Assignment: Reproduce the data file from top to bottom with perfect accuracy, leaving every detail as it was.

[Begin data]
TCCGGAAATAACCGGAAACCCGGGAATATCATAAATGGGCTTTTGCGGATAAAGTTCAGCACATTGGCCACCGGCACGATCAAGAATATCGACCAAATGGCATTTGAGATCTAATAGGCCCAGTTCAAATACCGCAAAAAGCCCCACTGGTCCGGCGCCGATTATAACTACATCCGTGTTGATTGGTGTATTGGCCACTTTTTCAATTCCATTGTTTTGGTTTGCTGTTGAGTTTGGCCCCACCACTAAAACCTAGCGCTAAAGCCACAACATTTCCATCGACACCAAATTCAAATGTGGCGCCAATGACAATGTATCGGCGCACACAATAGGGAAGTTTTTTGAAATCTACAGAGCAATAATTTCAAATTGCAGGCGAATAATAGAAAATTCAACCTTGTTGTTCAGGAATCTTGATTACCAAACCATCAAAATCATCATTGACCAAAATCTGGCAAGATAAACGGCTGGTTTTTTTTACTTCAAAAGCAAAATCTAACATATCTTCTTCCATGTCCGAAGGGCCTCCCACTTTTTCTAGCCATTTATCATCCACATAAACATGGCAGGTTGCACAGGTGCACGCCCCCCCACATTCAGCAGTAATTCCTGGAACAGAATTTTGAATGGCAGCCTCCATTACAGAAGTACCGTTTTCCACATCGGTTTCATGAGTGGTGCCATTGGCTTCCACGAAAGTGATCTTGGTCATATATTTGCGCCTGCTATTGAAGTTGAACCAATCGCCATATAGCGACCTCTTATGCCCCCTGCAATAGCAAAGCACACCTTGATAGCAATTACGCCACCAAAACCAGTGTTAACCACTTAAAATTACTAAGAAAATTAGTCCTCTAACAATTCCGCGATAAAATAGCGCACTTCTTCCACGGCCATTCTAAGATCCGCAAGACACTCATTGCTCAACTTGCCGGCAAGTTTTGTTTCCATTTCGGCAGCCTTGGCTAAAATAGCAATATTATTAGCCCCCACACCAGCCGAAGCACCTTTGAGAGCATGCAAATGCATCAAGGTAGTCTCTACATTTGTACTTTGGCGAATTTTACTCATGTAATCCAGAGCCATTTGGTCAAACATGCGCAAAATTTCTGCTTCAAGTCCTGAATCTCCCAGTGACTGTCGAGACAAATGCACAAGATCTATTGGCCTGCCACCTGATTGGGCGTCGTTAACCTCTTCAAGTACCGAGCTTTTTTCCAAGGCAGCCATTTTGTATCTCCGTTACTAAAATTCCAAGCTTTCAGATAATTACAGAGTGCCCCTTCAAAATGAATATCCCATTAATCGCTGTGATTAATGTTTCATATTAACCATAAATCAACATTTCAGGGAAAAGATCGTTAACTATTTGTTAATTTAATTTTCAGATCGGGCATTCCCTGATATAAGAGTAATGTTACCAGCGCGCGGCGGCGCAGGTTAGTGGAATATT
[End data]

TCCGGAAATAACCGGAAACCCGGGAATATCATAAATGGGCTTTTGCGGATAAAGTTCAGCACATTGGCCACCGGCACGATCAAGAATATCGACCAAATGGCATTTGAGATCTAATAGGCCCAGTTCAAATACCGCAAAAAGCCCCACTGGTCCGGCGCCGATTATAACTACATCCGTGTTGATTGGTGTATTGGCCACTTTTTCAATTCCATTGTTTTGGTTTGCTGTTGAGTTTGGCCCCACCACTAAAACCTAGCGCTAAAGCCACAACATTTCCATCGACACCAAATTCAAATGTGGCGCCAATGACAATGTATCGGCGCACACAATAGGGAAGTTTTTTGAAATCTACAGAGCAATAATTTCAAATTGCAGGCGAATAATAGAAAATTCAACCTTGTTGTTCAGGAATCTTGATTACCAAACCATCAAAATCATCATTGACCAAAATCTGGCAAGATAAACGGCTGGTTTTTTTTACTTCAAAAGCAAAATCTAACATATCTTCTTCCATGTCCGAAGGGCCTCCCACTTTTTCTAGCCATTTATCATCCACATAAACATGGCAGGTTGCACAGGTGCACGCCCCCCCACATTCAGCAGTAATTCCTGGAACAGAATTTTGAATGGCAGCCTCCATTACAGAAGTACCGTTTTCCACATCGGTTTCATGAGTGGTGCCATTGGCTTCCACGAAAGTGATCTTGGTCATATATTTGCGCCTGCTATTGAAGTTGAACCAATCGCCATATAGCGACCTCTTATGCCCCCTGCAATAGCAAAGCACACCTTGATAGCAATTACGCCACCAAAACCAGTGTTAACCACTTAAAATTACTAAGAAAATTAGTCCTCTAACAATTCCGCGATAAAATAGCGCACTTCTTCCACGGCCATTCTAAGATCCGCAAGACACTCATTGCTCAACTTGCCGGCAAGTTTTGTTTCCATTTCGGCAGCCTTGGCTAAAATAGCAATATTATTAGCCCCCACACCAGCCGAAGCACCTTTGAGAGCATGCAAATGCATCAAGGTAGTCTCTACATTTGTACTTTGGCGAATTTTACTCATGTAATCCAGAGCCATTTGGTCAAACATGCGCAAAATTTCTGCTTCAAGTCCTGAATCTCCCAGTGACTGTCGAGACAAATGCACAAGATCTATTGGCCTGCCACCTGATTGGGCGTCGTTAACCTCTTCAAGTACCGAGCTTTTTTCCAAGGCAGCCATTTTGTATCTCCGTTACTAAAATTCCAAGCTTTCAGATAATTACAGAGTGCCCCTTCAAAATGAATATCCCATTAATCGCTGTGATTAATGTTTCATATTAACCATAAATCAACATTTCAGGGAAAAGATCGTTAACTATTTGTTAATTTAATTTTCAGATCGGGCATTCCCTGATATAAGAGTAATGTTACCAGCGCGCGGCGGCGCAGGTTAGTGGAATATT